“Ask a Priest: When does a person receive the anointing of the sick?”

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Q: My dad is ill with cancer. My aunt wants his last rites done. I said it isn’t time yet since he doesn’t even know he has cancer. He is coherent, it hasn’t hit his brain, so we have time. Had she suggested anointing of the sick, I would have agreed. Last rites would make him lose hope. She told me all Catholics get it done every year?! We all are Catholics, and I have never heard such a thing. Is it a yearly ritual to have your last rites in some places? -T.F.

Answered by Fr. Edward McIlmail, LC

A: It is in a difficult moment such as this, when your dad has cancer, that the Church particularly wants to be there to support him and the family. A key part of this help is the sacraments, especially the anointing of the sick, which can bring spiritual healing and, God willing, physical healing as well.

The Catechism in No. 1514 states the anointing of the sick “is not a sacrament for those only who are at the point of death. Hence, as soon as anyone of the faithful begins to be in danger of death from sickness or old age, the fitting time for him to receive this sacrament has certainly already arrived.”

That is worth noting: The anointing can be given to anyone suffering from a serious illness or facing “a serious operation. The same holds for the elderly whose frailty becomes more pronounced” (Catechism, No. 1515).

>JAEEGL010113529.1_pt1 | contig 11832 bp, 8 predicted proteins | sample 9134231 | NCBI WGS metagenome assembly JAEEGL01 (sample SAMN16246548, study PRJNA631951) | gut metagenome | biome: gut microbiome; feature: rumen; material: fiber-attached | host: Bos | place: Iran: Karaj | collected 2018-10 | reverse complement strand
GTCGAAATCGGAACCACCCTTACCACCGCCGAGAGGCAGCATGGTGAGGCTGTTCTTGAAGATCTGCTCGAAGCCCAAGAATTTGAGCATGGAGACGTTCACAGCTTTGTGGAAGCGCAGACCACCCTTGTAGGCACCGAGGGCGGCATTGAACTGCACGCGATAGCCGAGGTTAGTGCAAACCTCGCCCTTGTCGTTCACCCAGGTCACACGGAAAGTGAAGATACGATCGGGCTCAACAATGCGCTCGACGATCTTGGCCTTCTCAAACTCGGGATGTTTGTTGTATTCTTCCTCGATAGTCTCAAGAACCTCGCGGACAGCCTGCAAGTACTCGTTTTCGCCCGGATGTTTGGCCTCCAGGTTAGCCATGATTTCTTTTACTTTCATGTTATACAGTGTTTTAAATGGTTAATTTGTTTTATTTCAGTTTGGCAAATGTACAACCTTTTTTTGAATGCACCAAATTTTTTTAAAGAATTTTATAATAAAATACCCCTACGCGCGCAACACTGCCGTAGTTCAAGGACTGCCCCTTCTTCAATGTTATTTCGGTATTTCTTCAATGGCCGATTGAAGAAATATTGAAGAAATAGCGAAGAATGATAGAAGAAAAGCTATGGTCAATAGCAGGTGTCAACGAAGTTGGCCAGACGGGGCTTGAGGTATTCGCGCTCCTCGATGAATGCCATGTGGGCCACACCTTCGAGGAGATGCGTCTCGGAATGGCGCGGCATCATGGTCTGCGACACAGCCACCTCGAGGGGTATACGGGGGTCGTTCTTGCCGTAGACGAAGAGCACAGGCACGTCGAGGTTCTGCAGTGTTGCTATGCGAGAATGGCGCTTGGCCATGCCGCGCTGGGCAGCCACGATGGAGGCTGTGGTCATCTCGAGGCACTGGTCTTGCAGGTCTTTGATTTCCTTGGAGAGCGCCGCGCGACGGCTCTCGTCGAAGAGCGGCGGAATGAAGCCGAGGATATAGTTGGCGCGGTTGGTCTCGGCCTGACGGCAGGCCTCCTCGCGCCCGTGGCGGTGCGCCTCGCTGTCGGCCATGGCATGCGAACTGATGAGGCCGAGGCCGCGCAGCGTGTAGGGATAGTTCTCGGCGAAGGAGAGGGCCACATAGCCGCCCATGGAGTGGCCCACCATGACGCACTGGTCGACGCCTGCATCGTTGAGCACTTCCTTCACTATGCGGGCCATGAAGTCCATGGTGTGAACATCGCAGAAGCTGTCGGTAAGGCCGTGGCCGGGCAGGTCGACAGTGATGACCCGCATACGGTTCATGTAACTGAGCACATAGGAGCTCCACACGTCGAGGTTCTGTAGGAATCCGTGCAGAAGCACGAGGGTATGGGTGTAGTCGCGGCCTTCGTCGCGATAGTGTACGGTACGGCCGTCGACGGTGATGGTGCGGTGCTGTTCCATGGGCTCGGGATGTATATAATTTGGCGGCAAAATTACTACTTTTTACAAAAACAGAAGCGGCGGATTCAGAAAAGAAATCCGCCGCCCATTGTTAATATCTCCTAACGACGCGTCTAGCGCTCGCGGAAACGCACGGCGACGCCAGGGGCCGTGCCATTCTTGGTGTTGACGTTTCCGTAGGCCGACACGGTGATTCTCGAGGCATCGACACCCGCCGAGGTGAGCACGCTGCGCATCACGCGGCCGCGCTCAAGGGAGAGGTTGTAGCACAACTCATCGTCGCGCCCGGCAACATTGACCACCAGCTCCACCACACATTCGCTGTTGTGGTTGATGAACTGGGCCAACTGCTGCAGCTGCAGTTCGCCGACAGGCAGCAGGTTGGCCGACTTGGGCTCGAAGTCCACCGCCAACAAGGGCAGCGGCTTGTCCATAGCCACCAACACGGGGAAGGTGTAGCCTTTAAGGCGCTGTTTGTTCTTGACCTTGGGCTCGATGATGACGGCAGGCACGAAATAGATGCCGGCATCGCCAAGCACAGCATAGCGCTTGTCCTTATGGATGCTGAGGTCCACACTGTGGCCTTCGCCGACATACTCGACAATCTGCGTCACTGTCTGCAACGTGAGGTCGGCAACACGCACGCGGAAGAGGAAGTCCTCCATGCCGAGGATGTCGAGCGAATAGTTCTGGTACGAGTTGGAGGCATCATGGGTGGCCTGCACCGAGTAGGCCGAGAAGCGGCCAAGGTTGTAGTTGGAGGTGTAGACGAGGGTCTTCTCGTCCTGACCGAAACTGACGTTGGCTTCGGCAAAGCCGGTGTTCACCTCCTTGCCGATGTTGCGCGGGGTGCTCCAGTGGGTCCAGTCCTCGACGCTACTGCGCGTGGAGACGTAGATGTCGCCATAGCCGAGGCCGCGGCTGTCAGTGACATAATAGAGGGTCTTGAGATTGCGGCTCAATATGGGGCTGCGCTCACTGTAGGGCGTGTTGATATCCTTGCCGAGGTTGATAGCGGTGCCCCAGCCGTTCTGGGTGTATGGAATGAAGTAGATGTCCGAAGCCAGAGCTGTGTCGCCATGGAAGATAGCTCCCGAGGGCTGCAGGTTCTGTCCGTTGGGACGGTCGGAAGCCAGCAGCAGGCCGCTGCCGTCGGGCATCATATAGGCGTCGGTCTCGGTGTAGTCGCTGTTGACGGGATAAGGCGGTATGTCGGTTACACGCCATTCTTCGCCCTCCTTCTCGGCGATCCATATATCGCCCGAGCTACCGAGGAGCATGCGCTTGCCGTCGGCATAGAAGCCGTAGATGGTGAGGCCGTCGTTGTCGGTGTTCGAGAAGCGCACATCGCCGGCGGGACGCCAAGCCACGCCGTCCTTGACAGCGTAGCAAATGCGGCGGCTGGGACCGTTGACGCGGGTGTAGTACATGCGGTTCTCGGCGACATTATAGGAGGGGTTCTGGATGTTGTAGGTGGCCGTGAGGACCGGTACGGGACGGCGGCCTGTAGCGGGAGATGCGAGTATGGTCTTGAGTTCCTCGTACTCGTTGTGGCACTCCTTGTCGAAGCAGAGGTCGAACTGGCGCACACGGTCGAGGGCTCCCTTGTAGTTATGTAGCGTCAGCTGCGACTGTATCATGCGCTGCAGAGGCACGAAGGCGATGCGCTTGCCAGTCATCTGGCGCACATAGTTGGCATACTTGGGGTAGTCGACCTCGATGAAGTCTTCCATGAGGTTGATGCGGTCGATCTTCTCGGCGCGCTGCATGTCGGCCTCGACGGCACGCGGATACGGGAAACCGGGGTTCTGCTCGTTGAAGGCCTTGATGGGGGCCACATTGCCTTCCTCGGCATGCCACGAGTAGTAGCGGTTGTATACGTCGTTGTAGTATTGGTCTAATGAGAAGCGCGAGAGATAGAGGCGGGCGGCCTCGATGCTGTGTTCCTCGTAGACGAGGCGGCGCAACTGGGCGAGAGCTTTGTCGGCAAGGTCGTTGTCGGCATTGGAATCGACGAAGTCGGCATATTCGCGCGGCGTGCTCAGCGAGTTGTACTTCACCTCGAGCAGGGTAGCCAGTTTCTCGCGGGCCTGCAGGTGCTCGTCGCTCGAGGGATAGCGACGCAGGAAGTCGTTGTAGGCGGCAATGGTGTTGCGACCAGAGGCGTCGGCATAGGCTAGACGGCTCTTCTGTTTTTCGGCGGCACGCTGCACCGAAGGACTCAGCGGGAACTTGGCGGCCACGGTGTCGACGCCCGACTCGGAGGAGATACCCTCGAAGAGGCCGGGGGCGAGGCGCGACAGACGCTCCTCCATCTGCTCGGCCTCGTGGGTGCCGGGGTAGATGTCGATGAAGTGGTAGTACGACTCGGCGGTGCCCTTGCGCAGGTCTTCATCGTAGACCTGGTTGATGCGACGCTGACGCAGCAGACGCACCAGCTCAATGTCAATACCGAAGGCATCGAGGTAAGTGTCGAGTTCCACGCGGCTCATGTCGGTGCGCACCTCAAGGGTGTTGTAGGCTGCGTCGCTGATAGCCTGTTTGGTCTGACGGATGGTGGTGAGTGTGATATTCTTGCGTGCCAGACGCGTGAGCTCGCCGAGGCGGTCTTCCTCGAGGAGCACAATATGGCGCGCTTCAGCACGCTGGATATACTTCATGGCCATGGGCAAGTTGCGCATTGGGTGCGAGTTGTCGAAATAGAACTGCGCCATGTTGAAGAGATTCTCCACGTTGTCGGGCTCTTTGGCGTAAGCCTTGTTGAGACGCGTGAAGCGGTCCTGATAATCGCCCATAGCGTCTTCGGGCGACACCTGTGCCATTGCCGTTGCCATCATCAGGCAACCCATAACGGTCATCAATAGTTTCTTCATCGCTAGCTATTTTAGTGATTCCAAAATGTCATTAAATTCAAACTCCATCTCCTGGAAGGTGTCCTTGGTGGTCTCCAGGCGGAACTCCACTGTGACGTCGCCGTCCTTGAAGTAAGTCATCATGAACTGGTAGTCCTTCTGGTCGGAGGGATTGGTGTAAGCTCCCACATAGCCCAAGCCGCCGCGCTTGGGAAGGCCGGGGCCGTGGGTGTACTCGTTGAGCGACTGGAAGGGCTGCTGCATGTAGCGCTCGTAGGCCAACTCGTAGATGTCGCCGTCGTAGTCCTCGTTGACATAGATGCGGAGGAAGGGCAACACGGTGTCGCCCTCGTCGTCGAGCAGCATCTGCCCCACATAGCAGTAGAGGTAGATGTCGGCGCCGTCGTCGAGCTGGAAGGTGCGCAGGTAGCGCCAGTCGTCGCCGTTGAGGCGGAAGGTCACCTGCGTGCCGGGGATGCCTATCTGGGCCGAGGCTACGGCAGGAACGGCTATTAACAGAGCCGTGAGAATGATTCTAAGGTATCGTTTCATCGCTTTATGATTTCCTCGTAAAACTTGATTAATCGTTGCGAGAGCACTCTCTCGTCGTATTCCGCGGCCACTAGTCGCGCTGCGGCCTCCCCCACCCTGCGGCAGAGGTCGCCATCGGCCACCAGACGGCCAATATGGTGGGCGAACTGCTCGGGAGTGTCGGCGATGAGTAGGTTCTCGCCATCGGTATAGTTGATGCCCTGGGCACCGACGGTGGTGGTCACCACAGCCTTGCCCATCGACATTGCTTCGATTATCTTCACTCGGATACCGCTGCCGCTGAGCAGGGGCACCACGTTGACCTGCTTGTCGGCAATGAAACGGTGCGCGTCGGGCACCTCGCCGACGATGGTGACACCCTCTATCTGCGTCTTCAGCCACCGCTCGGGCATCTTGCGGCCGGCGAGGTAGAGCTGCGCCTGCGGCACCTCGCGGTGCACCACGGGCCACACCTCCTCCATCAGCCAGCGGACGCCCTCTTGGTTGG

Now, you mention that your aunt wants “his last rites done.” The term “last rites” has been and is commonly used to refer to the anointing of the sick, or what used to be called extreme unction. Last rites can also refer to the three sacraments (confession, anointing of the sick, and viaticum, or Communion) normally given to a person approaching death. These three sacraments can also be offered to anyone suffering a serious illness or in decline in old age.

At this point it might be good to touch on two considerations. (I don’t know all the details of your situation, so gauge these comments for yourself.) First, your dad in principle has a right to be told about his state of health. This can build a climate of trust and support within the family. It can be unsettling to a suffering person to sense that others are hiding something from him. Second, your dad has a right to have access to the anointing of the sick. As mentioned above, it is a sacrament given by Christ specifically to help people in their time of suffering.

Maybe it would help you to think of the sacrament as the anointing of the sick rather than as the last rites. Possibly you could explain to your dad that the sacrament is there to strengthen him, not to signal his imminent death.

It is simply not true that all Catholics receive the last rites (or the anointing of the sick, if you prefer that term) every year. Some parishes might schedule an annual Mass where the anointing of the sick is offered to the sick and elderly, but that is a different case.

In any case you will want to ensure that the sacrament is offered to your dad. Rest assured of my prayers for him and all the family. God bless.

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